Bestselling author Steven James is one of the nation’s most innovative storytellers. He has written more than twenty books and is a full-time speaker, having appeared more than 1,500 times throughout North America, Europe and Asia since 1996. With a Master’s Degree in Storytelling, he shares his unique blend of drama, comedy, and inspirational storytelling at events across the country. His debut novel of psychological suspense, The Pawn, reached #10 on the CBA fiction bestsellers list and is a finalist for the 2008 Christy Awards. In addition, he has written numerous critically acclaimed nonfiction books and hundreds of articles and stories that have appeared in more than 80 different publications.
Steven: The books are science thrillers that deal with sweeping conspiracies and the unforeseen consequences of wholeheartedly embracing emerging technology without thinking through the moral or ethical basis for that. Whew. I know that sounds a little deep—but really the books are fast-paced thrillers that have that searching, questioning backdrop. It’s been a blast working on them.
Josh: I’m interested in the scope of series. How many books are planned?
Steven: I was originally planning three books, but for now the third has been put on hold while I’m working on some other projects. I’m hoping to return to the series in the near future.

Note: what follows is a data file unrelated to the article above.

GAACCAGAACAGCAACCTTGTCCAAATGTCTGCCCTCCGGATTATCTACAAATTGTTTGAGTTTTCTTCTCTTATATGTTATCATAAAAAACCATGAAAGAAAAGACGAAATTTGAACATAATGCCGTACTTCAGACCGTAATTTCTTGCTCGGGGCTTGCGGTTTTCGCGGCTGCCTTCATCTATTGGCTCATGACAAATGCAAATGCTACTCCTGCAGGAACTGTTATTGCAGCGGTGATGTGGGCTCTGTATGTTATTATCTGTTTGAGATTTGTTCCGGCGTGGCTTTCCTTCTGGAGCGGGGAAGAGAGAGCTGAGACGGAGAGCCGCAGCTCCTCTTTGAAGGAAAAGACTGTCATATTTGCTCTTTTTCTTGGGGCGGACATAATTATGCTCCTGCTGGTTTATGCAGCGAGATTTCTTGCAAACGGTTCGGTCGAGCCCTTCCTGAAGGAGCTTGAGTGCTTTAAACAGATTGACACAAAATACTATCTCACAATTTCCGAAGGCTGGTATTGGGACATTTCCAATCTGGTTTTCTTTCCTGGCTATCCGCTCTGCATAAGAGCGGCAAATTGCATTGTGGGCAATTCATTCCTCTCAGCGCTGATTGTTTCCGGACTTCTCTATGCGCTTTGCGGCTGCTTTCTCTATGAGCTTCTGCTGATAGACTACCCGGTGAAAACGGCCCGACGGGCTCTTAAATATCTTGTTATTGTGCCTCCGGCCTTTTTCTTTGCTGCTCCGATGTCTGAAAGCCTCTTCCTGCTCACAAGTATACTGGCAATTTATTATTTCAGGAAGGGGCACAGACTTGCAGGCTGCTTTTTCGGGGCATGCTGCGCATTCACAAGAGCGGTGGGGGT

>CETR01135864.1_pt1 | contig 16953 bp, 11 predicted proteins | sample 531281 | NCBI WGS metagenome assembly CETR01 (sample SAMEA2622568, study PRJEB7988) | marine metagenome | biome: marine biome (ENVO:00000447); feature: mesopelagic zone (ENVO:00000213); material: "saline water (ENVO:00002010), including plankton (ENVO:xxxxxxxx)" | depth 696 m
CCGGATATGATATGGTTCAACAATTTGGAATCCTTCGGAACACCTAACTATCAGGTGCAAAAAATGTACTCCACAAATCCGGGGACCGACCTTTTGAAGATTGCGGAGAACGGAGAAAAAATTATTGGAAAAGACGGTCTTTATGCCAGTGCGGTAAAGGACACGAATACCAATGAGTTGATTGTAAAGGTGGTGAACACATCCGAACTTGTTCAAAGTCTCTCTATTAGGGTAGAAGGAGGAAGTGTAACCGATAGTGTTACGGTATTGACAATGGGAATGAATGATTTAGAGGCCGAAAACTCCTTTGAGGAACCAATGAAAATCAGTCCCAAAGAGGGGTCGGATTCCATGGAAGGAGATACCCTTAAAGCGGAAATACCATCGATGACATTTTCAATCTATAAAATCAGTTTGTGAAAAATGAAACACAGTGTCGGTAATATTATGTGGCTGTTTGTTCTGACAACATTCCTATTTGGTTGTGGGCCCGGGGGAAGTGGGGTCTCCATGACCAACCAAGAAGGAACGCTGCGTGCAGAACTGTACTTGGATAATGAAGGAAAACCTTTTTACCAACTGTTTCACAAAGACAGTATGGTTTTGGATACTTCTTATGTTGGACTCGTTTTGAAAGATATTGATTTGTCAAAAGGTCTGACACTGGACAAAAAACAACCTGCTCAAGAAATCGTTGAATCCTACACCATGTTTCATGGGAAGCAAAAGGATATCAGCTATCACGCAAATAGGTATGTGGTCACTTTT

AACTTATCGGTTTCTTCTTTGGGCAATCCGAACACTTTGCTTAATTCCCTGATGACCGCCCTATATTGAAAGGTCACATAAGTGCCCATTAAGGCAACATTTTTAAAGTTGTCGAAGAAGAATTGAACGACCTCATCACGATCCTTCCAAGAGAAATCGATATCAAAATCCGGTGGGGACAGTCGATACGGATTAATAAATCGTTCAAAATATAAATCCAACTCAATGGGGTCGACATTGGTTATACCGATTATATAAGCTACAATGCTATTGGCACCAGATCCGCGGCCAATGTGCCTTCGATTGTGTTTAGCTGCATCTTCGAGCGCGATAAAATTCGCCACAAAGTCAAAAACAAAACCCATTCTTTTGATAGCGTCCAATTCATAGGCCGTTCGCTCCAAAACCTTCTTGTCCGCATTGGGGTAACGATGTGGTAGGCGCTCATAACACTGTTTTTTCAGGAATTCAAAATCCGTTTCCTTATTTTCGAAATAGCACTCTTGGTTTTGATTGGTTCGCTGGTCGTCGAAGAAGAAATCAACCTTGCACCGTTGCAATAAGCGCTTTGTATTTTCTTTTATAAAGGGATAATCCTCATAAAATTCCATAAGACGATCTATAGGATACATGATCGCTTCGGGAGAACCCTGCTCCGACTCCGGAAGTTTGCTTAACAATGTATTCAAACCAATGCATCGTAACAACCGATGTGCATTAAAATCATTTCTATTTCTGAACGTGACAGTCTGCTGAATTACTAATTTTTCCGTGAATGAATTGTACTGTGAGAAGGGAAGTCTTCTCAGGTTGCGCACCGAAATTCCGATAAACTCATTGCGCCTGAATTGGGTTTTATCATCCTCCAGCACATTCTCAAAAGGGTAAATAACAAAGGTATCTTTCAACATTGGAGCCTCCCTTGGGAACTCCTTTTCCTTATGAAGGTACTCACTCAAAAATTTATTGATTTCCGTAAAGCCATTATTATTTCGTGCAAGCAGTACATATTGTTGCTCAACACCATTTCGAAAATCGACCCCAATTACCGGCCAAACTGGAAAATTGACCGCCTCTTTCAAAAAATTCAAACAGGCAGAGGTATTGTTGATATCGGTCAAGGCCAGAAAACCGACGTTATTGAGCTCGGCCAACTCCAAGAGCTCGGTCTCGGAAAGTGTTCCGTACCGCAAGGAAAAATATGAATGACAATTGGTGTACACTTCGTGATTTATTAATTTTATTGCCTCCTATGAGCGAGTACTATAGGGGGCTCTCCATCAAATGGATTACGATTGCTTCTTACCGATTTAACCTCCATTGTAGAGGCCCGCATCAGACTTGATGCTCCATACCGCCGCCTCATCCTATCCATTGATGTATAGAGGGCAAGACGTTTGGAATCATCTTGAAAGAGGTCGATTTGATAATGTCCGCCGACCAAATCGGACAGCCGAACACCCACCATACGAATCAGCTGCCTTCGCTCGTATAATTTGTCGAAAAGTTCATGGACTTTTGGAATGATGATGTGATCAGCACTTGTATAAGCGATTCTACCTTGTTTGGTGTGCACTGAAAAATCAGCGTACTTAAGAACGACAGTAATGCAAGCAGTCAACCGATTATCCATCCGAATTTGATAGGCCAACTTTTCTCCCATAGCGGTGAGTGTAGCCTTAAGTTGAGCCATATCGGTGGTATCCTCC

Josh: What’s behind the title? What does Singularity mean?
Steven: Well, it’s a little hard to define, as there are a number of interwoven aspects to it, but I’ll take a stab at it: the Singularity is a hypothetical moment in the future when machines become self-aware—and the inevitable but unpredictable consequences of that tipping point.
Josh: Both Jevin Banks novels have explored the moral dilemmas and terrifying and intriguing future of technology. What sort of research went into Singularity?
Steven: I had to do a ton of research—both readings on my own and interviews with people involved in emerging technology. Nearly every day I keep an eye on news of inventions and innovations in technology and medicine, and then I try to anticipate where things will be in a year or so when the book actually releases. It’s intriguing and exciting—but also challenging, because you need to be a bit prophetic but also root your story in actual science and discoveries.
Josh: You seem to be drawing a comparison between Jevin’s illusions and the advances made in science. What is your point there?
Steven: Truthfully, I don’t dwell a whole lot in symbolism when I’m writing. I just dive in and try to tell the best story I can. It’s interesting to see what people draw out of the stories—sometimes it makes sense to me, sometimes I just wonder, “Where in the world did that come from?” I like your observation, though. I just wish I was smart enough to have noticed before you did.
Josh: I’m curious about the name “Jevin.” Where did it come from? Were you going to name him “Kevin” but your finger slipped?
Steven: Actually, I have a cousin named Jevin, so when I was looking for a name I ended up thinking of him. I’d never heard it for anyone else and I liked it. Coming up with names is always a bit of a chore for me, but this one seemed like a natural fit and I just decided to go with it.
Josh: You do an excellent job of creating characters in the series and one of my favorites is Fionna, the homeschooling hacker mom with her cadre of whiz kids. Now, as a homeschool graduate myself, I have to ask, is the character based on anyone you know or completely made up?